Alpinestars GP Plus R Perforated Leather Jacket

Alpinestars
GP Plus R Perforated Leather Jacket

Icon Overlord Leather Jacket

Icon
Overlord Leather Jacket

Joe Rocket Sonic 2.0 Perforated Leather Jacket

Joe Rocket
Sonic 2.0 Perforated Leather Jacket

Non-perforated leather jackets with zipper-closure vent systems are common too. And while they allow some adjustability for the amount of the air flow, they are still not quite as cool as the perforated leather designs. So why would you pick a vented over a perforated jacket? A perforated jacket can’t be easily turned off so if you get caught in the cold or wet, you can’t shut the holes. Meanwhile, the vented jacket allows the rider to choose how much air is flowing and regulate it by opening or closing the intake and exhaust ports designed into the jacket. The most common location of these ports are zippered areas under the armpit of the jacket, along the back or shoulder areas, and in some cases there are even ports in the chest area that can be opened up. By opening the front and back ports together you create a venturi effect that channels the air around the rider’s body. Another approach to allowing a combination of cool and warm weather performance is the use of zip-off panels where the leather can be removed altogether or folded back and held in place by other zippers or snap closures, leaving large areas of mesh fabric exposed underneath. This allows huge volumes of air to flow to the rider’s body.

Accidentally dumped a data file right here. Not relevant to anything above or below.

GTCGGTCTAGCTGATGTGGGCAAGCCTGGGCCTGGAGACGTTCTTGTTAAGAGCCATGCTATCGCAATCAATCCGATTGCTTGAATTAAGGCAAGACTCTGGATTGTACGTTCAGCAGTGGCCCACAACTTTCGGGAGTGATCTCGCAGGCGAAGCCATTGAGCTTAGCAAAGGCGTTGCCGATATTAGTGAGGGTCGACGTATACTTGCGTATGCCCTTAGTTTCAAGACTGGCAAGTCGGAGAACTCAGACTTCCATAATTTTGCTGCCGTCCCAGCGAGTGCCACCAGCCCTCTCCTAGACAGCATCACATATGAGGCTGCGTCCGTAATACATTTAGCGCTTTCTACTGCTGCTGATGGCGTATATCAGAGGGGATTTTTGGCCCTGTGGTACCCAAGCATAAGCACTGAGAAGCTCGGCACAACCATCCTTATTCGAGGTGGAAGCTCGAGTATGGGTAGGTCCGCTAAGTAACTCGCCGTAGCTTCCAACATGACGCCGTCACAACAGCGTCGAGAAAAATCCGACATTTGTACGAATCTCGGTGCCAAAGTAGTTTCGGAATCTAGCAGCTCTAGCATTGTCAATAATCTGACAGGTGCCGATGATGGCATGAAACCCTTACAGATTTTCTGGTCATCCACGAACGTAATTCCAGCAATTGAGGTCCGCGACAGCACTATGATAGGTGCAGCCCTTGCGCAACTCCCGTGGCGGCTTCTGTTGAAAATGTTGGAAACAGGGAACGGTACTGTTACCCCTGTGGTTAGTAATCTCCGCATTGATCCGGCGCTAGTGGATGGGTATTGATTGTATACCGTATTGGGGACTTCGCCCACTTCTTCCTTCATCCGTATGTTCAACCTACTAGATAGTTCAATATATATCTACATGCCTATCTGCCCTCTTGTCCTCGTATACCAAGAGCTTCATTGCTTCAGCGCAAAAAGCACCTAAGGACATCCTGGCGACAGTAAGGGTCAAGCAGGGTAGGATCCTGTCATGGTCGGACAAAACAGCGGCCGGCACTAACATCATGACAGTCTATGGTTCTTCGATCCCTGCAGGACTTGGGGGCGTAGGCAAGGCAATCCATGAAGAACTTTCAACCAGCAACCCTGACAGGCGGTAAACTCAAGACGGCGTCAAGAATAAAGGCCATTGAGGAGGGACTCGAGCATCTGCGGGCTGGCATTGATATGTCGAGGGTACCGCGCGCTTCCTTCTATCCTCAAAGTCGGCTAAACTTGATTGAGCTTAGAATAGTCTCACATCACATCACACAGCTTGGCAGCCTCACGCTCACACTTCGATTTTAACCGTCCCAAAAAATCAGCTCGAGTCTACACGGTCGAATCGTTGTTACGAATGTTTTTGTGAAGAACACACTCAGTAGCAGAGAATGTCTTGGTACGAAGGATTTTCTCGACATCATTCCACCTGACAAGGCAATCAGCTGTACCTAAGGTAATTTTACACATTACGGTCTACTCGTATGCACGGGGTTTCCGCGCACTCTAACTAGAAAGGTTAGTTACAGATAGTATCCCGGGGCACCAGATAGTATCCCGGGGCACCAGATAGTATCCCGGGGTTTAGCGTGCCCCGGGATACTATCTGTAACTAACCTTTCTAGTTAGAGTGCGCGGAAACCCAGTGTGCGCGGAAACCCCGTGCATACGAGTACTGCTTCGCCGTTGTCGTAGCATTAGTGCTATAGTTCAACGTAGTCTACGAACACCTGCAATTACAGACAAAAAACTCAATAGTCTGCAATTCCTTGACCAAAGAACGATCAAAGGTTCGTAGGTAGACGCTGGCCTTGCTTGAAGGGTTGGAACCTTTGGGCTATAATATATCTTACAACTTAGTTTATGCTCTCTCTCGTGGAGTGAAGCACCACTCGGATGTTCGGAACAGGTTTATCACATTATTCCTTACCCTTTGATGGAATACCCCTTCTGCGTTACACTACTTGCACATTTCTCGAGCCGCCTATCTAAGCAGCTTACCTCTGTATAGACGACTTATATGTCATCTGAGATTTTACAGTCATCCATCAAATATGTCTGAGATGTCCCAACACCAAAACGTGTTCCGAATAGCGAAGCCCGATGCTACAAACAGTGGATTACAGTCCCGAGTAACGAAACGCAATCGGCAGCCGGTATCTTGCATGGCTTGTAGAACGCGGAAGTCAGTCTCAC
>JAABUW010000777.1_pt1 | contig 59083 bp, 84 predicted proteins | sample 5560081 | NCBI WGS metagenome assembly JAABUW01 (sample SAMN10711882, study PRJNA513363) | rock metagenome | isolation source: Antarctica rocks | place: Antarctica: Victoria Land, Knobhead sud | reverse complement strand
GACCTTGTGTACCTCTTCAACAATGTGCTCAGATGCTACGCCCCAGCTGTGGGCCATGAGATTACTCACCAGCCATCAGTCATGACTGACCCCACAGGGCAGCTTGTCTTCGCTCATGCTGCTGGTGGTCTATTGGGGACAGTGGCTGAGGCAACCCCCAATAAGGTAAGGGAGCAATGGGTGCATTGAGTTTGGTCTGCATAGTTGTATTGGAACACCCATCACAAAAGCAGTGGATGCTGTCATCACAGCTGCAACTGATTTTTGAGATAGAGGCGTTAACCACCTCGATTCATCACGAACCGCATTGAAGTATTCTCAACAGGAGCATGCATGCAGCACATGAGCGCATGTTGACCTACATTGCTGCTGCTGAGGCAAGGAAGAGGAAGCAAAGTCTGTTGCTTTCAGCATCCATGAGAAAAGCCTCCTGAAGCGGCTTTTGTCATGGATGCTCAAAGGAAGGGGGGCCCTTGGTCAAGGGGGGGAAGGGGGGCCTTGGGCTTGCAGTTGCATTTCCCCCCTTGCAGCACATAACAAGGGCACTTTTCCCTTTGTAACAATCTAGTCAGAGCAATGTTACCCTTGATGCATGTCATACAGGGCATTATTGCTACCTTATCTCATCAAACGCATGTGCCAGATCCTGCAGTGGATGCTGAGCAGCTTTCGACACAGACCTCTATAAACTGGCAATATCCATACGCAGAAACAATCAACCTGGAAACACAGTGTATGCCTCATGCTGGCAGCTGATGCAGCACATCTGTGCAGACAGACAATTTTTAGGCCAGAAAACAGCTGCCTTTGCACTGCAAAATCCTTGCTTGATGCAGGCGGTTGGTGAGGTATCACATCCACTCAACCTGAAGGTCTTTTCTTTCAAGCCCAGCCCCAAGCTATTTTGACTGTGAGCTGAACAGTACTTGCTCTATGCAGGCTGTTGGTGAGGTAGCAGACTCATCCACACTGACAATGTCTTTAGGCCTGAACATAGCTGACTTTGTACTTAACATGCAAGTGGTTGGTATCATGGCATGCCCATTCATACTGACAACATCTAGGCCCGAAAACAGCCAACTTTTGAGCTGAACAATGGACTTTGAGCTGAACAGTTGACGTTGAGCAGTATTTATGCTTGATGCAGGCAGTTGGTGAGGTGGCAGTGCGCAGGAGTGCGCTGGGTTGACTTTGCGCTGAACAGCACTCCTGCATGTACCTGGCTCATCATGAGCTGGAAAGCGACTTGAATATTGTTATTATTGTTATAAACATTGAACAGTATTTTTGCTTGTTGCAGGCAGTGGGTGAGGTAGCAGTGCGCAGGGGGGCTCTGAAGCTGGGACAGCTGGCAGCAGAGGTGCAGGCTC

Joe Rocket Super Ego Leather Jacket

Joe Rocket
Super Ego Leather Jacket

Alpinestars Jaws Leather Jacket

Alpinestars
Jaws Leather Jacket

AGV Sport Dragon Leather Jacket

AGV Sport
Dragon Leather Jacket

Textile vented jackets have become more popular in recent years thanks to state of the art advancements in fabric and designs that the manufacturers have developed. The textile world is constantly trying to create a light, breathable material and jacket styles that provide similar levels of protection as a comparable leather jacket. This is great news for motorcycle riders because these textile jackets are usually lighter, cheaper and come in many unique styles. The textile jacket designs also tend to offer almost unlimited levels of ventilation options because it’s easier to cut and strategically place zippered panels and ports in fabric than it is in leather. As a result, the use of textile in the production of adventure touring and off-road riding jackets has provided us a myriad of amazing jacket options.